Clementine Prendergast
302 supporters
Update posted 2 days ago

Petition to UK Parliament, Theresa May MP, Jeremy Corbyn MP, Matt Hancock MP, Nick Gibb MP

Save our students. Make Mental Health First Aid a compulsory part of teacher training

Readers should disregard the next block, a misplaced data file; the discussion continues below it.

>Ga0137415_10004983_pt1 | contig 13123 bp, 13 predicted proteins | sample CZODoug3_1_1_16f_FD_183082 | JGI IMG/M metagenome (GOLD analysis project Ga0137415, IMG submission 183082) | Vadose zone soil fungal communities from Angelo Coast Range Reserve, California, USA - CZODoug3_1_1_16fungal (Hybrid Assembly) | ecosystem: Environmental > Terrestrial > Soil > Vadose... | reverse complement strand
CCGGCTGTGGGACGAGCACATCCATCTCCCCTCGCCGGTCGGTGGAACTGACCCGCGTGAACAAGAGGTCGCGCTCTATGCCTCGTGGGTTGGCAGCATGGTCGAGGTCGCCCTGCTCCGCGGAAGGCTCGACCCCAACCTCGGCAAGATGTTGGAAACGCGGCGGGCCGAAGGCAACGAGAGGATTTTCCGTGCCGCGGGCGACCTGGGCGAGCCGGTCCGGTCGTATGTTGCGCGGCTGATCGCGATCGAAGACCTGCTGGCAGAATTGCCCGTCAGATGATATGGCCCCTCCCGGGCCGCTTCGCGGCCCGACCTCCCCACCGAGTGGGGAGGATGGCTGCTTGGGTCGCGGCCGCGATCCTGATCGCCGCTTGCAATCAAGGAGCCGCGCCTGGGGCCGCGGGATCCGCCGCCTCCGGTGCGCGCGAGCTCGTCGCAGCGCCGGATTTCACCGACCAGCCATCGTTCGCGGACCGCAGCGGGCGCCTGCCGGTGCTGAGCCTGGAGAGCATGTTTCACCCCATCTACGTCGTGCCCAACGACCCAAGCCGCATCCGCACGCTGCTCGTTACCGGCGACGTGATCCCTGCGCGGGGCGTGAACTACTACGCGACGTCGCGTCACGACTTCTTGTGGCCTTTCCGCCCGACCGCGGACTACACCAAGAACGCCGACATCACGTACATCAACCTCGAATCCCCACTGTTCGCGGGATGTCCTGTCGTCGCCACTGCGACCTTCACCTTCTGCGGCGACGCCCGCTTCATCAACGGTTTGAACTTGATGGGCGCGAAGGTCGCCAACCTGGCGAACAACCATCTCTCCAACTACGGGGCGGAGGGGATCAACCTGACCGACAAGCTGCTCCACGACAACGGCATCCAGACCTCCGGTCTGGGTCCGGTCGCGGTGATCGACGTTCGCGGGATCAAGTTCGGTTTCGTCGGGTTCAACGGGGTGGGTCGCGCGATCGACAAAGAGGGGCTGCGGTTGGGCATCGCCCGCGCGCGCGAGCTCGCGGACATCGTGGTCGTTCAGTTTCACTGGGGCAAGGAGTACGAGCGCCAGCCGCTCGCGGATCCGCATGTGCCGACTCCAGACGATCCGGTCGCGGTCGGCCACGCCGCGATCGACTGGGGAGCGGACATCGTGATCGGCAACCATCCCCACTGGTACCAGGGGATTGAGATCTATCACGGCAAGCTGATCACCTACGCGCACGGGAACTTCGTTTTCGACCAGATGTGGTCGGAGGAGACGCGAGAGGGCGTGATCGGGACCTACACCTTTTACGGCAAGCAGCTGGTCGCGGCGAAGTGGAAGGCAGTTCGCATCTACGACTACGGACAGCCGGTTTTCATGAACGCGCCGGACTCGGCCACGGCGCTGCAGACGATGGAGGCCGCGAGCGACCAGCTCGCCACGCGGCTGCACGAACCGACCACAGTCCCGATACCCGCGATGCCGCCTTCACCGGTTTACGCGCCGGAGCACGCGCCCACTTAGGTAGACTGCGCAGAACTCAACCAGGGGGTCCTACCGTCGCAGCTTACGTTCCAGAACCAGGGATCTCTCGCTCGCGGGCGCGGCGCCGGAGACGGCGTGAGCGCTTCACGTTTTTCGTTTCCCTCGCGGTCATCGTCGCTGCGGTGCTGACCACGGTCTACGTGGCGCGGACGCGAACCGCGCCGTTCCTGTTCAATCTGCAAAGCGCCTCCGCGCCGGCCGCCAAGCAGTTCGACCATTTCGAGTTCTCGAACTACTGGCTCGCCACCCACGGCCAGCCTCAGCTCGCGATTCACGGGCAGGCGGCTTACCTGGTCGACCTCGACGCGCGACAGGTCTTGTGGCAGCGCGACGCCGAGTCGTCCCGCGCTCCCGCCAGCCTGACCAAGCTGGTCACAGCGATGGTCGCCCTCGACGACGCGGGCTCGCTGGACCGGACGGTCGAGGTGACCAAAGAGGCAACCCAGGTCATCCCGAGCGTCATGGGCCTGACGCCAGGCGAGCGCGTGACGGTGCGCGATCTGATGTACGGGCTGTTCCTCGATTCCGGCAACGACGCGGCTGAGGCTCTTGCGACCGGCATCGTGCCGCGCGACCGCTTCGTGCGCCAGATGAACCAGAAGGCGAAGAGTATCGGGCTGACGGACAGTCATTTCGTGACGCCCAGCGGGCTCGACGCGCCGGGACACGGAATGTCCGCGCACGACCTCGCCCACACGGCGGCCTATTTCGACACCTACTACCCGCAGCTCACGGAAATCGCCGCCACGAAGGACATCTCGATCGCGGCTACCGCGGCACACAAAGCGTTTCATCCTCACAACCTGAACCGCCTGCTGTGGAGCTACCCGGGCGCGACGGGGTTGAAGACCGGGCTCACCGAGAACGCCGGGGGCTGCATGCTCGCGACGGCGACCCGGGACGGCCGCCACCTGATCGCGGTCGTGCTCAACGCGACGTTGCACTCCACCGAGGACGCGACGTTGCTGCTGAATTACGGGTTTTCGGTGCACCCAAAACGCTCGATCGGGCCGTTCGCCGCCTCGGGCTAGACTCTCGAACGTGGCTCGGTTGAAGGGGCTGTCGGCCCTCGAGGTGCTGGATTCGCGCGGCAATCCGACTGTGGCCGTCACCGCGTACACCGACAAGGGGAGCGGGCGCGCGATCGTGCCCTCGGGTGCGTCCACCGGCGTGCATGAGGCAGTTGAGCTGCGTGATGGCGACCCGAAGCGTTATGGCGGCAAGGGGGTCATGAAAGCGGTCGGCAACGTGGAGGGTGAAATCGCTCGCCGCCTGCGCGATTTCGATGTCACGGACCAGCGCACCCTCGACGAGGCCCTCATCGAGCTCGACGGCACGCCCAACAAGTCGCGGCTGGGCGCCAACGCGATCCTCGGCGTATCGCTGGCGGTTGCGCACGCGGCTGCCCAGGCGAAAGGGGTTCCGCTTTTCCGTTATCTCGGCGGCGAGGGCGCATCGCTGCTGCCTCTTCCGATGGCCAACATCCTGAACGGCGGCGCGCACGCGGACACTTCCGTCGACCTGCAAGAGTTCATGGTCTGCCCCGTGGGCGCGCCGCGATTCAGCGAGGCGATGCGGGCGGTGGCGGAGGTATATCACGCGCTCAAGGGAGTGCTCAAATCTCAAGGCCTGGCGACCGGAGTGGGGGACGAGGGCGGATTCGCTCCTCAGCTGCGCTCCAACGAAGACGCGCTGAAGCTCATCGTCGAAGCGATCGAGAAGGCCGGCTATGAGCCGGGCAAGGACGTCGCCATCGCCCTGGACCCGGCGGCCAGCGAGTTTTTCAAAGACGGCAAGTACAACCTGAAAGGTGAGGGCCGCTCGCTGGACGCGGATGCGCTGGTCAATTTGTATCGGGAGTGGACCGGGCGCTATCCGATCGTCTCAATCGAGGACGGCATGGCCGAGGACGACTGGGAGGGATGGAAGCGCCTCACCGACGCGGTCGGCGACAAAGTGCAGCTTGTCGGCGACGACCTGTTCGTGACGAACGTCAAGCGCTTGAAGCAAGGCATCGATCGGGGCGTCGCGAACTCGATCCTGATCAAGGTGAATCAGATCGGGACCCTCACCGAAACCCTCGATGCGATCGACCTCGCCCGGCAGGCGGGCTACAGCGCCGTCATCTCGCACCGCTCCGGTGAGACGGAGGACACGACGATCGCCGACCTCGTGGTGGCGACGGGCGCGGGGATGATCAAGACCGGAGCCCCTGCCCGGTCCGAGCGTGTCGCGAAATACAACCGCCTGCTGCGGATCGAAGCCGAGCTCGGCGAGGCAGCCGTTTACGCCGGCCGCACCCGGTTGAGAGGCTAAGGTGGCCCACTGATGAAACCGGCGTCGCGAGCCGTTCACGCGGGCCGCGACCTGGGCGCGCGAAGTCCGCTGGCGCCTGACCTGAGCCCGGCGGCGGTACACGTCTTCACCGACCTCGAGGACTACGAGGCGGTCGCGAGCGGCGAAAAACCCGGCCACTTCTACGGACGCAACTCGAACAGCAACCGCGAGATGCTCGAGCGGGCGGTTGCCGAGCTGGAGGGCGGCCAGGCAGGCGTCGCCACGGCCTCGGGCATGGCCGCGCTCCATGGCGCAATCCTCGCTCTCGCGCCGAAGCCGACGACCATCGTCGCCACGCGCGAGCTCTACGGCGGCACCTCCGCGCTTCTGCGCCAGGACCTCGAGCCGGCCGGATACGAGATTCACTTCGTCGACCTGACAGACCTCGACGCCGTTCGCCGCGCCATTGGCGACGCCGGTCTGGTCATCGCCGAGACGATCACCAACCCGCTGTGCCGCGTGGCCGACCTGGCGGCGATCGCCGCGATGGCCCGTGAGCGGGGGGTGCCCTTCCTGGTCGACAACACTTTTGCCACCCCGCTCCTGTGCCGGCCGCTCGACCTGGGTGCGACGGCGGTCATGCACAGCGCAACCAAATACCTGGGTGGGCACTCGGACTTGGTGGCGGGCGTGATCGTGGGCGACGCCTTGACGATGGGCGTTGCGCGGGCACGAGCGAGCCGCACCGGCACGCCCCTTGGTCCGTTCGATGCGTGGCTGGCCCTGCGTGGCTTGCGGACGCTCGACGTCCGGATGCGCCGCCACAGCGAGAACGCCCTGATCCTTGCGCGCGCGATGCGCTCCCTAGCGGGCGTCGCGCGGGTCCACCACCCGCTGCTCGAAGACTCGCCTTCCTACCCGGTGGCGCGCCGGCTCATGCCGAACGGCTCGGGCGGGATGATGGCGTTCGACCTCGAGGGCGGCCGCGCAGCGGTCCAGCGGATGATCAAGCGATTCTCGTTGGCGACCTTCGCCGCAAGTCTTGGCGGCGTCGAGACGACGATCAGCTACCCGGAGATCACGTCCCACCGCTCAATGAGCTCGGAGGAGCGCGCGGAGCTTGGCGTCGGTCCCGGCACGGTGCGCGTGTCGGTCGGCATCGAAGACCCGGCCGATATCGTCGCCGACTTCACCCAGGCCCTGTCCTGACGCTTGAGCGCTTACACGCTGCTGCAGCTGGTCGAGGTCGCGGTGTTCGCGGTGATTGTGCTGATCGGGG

In January 2018, I lost my younger brother, Sam, to suicide. He was just 15. While I sat on my bed that Sunday evening, little did I know that only a few metres away from me my brother was about to take his own life. I heard screams through the headphones and ran upstairs at 21:30. I carried out emergency resuscitation for almost half an hour before the mass of emergency services arrived.  No one should ever have to experience the loss and confusion of losing someone to suicide and I hope that, with your help, this petition can save at least one family the awful pain I've had to and continue to face. As part of research into ways of helping young people suffering with mental health conditions in schools we found that staff are generally not equipped to deal with problems faced by some students as they don't have the knowledge to do so. The same would apply if we consider physical injuries, teachers without training wouldn't know what to do with or how to spot a concussion for example. Therefore, to protect the students, most schools train a number of staff in first aid and almost all have basic understanding of the practise. On the contrary, very little staff members, and in some cases, no staff, have mental health first aid training of any degree. That's why I'm calling on the government to train teachers in mental health first aid too. Mental health first aid would be a very cheap and easy to run session which outlines potential problems faced by students and offers guidance to staff on what to do immediately (i.e. don't ignore the student). It would also advise staff on who to contact about the student to start putting into place the support they need as quickly as possible.  There are so many teachers who are capable of dealing with physical medical emergencies, it’s about time that the same can be said for dealing with mental crises as well. The government's current plan states that they want one mental health unit or specialist first aider per school. My argument is that most schools have a single specialist physical first aider as well as having a mass of teachers with knowledge of first aid. I don't think an epicentre of help is the right way of dealing with this issue, instead we should use the philosophy that all my campaigns are built on, universal knowledge, universal acceptance and universal support.  Making the training compulsory may seem excessive at first glance but we now live in an age where three students per class have a diagnosable mental health condition [1]. There are over 200 schoolchildren lost to suicide every year [2]. And the rates of depression and anxiety in young people have increased by 70% in the last 25 years [3]. So, I wholeheartedly believe, this isn't an excessive measure to be taking, it's a desperate one.  Please sign and share my petition. Visit our Instagram pages - @iambenwest and @team_walk2talk [1] mentalhealth.org [2] papyrus.org [3] thesamwestfoundation.org